What is the common theological and moral grounding of our faith? Contemporary Unitarian Universalism might be summed up in this way: We believe that we all come from the same source, and that, ultimately, we are heading towards the same place and our destinies are intertwined. Therefore, we must protect the sources of all life on Earth, and we must work for the betterment of all people. Our very own lives depend upon understanding and living out these faithful beliefs.
Our annual theme invites us to Build the Beloved Community. It is about developing and learning how to use the tools that empower each of us to do our part to create spaces of justice, peace, and wholeness – spaces that feel like touching heaven on Earth. What does “heaven” in this sense look like?
Heaven is a place where the illusion of our separateness from one another and from our Earth is healed. It is a place where love reigns and where our actions are guided by love’s demands. It is a reality that we glimpse throughout our lives and that comes into existence when we are willing to do our part to repair the web of life.
Earth Day provides us with a reminder of the call to heal our relationship with our beloved planet. Too many of us lead lives that are disconnected from the wellbeing of our Earth and from the people and wildlife most disproportionately impacted by choices that don’t take the future into account. And, even those of us who are already on the journey towards conscious choices that promote conservation and renewal can benefit from asking ourselves: What new things can we do this year to lead in the direction of restorative balance?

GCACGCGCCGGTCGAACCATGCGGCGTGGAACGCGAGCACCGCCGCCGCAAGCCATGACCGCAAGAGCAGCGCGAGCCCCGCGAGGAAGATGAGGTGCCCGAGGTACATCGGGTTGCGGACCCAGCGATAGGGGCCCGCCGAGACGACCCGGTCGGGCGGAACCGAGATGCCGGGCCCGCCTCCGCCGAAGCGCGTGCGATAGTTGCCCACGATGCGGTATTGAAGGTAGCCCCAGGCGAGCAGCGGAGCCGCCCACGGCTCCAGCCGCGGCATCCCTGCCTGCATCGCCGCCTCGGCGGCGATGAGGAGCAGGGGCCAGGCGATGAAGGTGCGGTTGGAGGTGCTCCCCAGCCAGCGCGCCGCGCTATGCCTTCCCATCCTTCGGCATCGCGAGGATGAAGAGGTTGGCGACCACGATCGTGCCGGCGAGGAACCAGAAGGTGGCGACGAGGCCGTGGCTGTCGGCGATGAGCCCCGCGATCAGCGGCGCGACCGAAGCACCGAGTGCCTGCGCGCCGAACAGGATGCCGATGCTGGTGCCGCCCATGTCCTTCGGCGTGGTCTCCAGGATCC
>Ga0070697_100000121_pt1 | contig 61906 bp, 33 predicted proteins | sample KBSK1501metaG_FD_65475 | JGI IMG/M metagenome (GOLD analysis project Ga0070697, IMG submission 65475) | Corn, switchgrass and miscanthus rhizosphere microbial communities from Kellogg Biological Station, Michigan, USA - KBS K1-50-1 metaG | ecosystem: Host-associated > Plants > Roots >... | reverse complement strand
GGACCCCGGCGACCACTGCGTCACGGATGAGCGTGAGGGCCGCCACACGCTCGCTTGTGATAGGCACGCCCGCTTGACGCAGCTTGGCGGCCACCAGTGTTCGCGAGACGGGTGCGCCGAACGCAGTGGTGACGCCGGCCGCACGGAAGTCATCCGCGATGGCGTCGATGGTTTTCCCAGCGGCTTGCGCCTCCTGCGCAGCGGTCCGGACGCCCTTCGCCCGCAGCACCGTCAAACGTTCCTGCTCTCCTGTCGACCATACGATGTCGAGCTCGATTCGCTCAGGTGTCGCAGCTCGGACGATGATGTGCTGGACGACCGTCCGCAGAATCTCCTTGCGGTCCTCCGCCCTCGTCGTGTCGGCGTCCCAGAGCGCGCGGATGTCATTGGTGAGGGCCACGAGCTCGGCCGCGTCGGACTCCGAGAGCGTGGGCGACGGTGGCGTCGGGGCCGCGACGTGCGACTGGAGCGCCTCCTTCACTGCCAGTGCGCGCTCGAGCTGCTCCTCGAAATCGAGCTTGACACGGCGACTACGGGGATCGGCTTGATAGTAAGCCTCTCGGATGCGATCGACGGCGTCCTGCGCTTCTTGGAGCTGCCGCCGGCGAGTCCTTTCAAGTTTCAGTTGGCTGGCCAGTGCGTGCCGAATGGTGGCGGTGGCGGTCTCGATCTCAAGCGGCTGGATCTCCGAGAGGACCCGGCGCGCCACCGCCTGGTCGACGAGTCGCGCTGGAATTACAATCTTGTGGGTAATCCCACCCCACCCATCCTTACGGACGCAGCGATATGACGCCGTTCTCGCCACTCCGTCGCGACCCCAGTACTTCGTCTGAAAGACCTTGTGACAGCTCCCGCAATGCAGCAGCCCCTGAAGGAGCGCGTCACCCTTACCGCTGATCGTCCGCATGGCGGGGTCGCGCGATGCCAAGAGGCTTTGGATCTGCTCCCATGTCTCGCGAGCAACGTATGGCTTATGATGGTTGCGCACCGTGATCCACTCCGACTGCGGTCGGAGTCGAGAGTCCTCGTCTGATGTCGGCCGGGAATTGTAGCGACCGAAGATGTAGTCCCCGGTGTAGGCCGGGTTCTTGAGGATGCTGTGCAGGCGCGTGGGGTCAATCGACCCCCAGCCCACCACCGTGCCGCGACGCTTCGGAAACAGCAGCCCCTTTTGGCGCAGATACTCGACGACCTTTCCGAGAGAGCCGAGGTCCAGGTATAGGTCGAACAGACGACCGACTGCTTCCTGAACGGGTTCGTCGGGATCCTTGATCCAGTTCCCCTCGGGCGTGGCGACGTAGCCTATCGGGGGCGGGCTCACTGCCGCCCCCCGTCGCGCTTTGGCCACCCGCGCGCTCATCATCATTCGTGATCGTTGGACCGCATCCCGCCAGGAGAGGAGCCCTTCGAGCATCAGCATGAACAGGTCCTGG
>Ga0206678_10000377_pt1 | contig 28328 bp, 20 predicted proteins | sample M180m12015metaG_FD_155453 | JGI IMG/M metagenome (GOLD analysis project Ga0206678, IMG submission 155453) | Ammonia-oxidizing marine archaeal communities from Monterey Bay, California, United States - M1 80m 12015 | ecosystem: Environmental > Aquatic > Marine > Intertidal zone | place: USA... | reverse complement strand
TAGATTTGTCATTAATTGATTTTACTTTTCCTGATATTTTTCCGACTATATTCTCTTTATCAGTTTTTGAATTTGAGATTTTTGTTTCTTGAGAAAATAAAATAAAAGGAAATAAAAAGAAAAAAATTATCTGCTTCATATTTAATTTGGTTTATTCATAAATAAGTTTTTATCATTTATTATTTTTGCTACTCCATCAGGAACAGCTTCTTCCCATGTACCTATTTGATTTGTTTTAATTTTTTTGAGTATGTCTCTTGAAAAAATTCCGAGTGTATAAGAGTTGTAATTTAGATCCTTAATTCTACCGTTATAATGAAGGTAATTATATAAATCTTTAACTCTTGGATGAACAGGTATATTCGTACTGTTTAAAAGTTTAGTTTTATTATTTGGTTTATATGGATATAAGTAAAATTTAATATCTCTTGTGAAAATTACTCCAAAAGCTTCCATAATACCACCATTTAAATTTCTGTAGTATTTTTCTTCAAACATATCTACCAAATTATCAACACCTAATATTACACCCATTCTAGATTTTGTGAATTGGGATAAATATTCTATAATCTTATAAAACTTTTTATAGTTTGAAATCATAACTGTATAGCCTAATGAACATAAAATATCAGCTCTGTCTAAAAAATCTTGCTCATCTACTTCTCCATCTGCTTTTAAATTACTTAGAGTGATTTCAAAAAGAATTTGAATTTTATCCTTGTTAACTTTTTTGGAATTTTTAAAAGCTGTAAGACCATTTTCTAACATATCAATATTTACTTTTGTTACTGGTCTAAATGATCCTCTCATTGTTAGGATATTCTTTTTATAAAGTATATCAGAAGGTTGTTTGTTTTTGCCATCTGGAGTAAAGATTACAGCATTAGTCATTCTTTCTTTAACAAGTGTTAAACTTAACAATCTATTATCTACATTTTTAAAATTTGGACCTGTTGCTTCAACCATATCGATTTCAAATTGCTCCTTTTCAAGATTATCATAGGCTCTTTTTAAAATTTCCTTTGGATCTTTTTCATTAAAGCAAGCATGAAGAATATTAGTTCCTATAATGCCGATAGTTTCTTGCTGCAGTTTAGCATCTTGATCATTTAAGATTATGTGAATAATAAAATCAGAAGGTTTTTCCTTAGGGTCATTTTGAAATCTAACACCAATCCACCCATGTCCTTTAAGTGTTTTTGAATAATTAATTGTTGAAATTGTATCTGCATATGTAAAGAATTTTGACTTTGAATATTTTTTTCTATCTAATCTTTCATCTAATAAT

There are multiple pathways for engagement around environmental justice and climate justice. First, we have the power as consumers to both consume less and to purchase wisely. Earlier this year, our board passed a resolution inviting all of us to think about reducing the resources we use in the day-to-day operations of our congregation. All of us can reach out to our new Energy Team for a consult (contact Linda Delap, email@example.com). Second, we are more than just consumers – we have the power to act as citizens and to vote for politicians and promote policies that contribute to clean water and reduce the use of fossil fuels. Consider joining the UU Legislative Ministry of NJ’s Taskforce on the Environment. Third, we can be involved in collective action as a community and through coalitions to participate in efforts to clean up natural habitats in our area and in opportunities for public witness. Currently, there is a fair amount of activity in our area around the Pilgrim Pipeline and lead levels in drinking water. Fourth, we can continue to educate ourselves about how to do better through our reading choices and by attending programs offered by our Green Earth Ministry. For other ideas, check out and sign up for Climate Justice Month at www.commit2respond.org.